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      A SmartDisability Framework: enhancing user interaction


      Proceedings of the 30th International BCS Human Computer Interaction Conference (HCI)


      11 - 15 July 2016

      Assistive Technology, Controlled Usability Evaluation, Framework, NASA Task Load Index, People with Disability, Pervasive Computing, System Usability Scale, User Interaction

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          This paper introduces the SmartDisability Framework to consider mappings between disability type, Range of Movement and interaction mediums to produce technology and task recommendations to enhance user interaction. The SmartDisability conceptual model (based on the familiar disability symbol) and extracts from the initial development stage of the Framework are presented. The Framework has been populated through the knowledge obtained from state of the art literature reviews of disability classification, Range of Movement, interaction mediums, ‘off-the-shelf’ technologies and tasks. The Framework was augmented by requirements elicitation results and a described usability evaluation involving a simulation of the SmartATRS smartphone system to control the Automated Transport and Retrieval System (ATRS). ATRS is a technically-advanced system that enables a powered wheelchair (powerchair) to autonomously dock onto a platform lift of a vehicle using an automated tailgate and a motorised driver’s seat. The usability of touch and head-based interaction methods were measured using System Usability Scale (SUS) and NASA Task Load Index (NASA TLX) and demonstrated that fingers were more usable interaction method, as head tracking required a full range of neck movement. This SmartDisability Framework is anticipated to be validated through focus groups utilising fictional personas that involve experts from the domains of healthcare, computing and occupational therapy. The framework will be routed to exploitation through the development of a smartphone or web-based application.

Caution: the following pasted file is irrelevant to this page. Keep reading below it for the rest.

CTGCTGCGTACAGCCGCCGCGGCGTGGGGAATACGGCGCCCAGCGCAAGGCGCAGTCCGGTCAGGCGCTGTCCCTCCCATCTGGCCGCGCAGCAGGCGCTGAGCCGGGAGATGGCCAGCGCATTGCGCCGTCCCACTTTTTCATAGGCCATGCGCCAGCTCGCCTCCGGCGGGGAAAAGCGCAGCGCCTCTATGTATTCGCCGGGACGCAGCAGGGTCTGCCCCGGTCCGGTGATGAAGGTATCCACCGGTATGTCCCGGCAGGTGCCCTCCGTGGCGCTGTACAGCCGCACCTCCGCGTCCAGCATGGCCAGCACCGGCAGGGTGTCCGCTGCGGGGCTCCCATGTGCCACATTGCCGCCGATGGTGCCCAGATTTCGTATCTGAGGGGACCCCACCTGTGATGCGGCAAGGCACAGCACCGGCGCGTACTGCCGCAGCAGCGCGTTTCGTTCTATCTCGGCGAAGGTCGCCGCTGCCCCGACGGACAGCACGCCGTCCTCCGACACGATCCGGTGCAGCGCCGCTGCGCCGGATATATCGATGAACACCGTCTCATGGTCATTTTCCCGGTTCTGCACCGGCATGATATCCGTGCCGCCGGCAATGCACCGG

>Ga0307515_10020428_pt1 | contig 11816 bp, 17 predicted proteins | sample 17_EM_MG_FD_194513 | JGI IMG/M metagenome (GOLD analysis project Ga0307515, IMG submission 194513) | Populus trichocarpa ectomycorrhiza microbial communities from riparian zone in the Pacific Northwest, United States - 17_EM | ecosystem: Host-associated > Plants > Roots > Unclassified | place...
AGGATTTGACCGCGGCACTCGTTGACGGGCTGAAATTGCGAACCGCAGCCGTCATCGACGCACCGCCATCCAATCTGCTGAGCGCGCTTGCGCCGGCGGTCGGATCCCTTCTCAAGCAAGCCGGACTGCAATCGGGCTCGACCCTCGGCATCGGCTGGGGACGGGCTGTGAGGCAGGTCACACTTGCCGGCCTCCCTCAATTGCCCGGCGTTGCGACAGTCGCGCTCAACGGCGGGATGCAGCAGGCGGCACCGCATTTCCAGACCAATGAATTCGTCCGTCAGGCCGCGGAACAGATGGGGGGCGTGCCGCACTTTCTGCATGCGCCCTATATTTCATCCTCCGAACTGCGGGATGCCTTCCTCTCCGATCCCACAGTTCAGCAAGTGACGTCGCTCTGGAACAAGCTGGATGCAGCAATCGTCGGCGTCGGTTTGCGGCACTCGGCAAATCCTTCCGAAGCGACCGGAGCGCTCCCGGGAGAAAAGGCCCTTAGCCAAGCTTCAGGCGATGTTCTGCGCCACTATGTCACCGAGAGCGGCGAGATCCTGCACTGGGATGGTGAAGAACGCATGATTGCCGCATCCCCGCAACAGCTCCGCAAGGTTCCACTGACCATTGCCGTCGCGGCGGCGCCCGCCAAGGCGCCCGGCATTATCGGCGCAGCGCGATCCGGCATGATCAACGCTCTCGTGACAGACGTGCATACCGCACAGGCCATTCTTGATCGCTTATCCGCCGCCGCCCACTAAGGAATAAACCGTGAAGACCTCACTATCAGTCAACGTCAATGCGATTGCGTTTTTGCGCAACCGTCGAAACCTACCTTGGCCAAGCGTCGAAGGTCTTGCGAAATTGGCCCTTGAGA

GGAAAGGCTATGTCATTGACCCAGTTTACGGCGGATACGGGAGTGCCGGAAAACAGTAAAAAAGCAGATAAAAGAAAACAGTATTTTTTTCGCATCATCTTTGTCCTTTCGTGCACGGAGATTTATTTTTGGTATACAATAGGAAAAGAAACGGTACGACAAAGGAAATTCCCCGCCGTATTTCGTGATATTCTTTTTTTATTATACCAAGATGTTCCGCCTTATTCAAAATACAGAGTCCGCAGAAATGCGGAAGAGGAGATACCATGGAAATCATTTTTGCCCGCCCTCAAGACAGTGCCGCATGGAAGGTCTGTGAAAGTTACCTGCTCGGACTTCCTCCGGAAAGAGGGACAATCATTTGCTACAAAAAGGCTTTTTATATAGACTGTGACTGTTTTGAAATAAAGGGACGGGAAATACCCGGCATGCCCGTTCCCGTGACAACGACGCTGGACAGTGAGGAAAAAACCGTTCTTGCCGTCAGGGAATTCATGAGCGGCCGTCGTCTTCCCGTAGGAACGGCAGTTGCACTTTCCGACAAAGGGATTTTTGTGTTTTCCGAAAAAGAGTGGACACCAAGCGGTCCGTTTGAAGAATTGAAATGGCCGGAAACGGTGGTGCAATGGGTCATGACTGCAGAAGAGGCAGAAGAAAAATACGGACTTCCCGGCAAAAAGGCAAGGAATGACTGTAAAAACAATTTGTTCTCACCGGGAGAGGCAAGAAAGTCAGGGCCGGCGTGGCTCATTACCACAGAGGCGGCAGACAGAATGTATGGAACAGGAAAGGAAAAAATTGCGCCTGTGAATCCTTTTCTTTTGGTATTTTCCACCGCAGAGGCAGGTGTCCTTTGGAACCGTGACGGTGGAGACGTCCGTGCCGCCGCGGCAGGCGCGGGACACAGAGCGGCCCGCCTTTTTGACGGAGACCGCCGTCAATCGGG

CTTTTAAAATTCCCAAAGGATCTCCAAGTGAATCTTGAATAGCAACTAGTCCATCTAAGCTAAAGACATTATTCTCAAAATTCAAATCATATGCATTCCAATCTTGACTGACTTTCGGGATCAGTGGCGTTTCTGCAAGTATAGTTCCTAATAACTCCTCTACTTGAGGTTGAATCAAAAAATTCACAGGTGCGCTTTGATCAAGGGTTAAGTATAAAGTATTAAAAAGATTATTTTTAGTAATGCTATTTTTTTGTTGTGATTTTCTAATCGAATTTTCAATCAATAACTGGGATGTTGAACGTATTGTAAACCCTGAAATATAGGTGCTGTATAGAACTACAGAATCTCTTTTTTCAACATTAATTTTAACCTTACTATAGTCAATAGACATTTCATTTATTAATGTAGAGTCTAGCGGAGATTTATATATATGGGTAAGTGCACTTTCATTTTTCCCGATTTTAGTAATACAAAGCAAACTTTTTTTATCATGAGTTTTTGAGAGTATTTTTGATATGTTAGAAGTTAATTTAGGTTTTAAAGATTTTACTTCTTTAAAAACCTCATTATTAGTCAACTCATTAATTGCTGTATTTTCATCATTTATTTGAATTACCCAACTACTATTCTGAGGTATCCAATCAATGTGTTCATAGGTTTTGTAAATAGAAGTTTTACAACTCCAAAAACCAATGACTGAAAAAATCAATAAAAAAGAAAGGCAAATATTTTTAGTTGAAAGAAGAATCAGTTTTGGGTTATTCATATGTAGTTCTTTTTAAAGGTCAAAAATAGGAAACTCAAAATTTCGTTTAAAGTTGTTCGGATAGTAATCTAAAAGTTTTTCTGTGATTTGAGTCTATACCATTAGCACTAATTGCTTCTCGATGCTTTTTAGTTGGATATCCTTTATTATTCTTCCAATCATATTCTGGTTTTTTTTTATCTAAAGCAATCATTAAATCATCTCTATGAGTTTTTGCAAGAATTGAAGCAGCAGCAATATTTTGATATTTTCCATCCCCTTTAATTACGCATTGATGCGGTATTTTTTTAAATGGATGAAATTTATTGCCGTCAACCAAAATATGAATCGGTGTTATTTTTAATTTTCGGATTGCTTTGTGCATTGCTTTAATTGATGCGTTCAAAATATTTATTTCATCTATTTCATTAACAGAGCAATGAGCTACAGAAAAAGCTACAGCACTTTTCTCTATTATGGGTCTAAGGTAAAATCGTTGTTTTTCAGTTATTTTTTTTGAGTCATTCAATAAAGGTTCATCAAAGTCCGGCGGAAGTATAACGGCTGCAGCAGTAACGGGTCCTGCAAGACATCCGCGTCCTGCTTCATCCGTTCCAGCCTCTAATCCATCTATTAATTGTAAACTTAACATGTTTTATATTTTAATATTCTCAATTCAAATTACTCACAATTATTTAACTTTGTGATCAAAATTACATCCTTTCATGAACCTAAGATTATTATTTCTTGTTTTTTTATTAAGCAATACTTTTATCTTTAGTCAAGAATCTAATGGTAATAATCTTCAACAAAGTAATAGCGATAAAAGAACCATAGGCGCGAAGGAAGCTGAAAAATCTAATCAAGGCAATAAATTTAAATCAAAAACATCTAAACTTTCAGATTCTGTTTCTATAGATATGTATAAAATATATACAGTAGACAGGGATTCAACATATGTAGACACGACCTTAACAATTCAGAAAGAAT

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          Most cited references 22

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          Use of The International Classification of Functioning, Disability and Health (ICF) as a conceptual framework and common language for disability statistics and health information systems

          A common framework for describing functional status information is needed in order to make this information comparable and of value. The World Health Organization’s International Classification of Functioning, Disability and Health (ICF), which has been approved by all its member states, provides this common language and framework. The article provides an overview of ICF taxonomy, introduces the conceptual model which underpins ICF and elaborates on how ICF is used at population and clinical level. Furthermore, the article presents key features of the ICF tooling environment and outlines current and future developments of the classification.
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            Some conceptual issues in disability and rehabilitation.

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              SmartPowerchair: to boldy go where a powerchair has not gone before


                Author and article information

                July 2016
                July 2016
                : 1-11
                Faculty of Science and Technology, Bournemouth University

                Fern Barrow, Talbot Campus, Poole, BH12 5BB, UK
                © Whittington et al. Published by BCS Learning and Development Ltd. Proceedings of British HCI 2016 - Fusion, Bournemouth, UK

                This work is licensed under a Creative Commons Attribution 4.0 Unported License. To view a copy of this license, visit

                Proceedings of the 30th International BCS Human Computer Interaction Conference
                Bournemouth University, Poole, UK
                11 - 15 July 2016
                Electronic Workshops in Computing (eWiC)
                Product Information: 1477-9358BCS Learning & Development
                Self URI (journal page):
                Electronic Workshops in Computing


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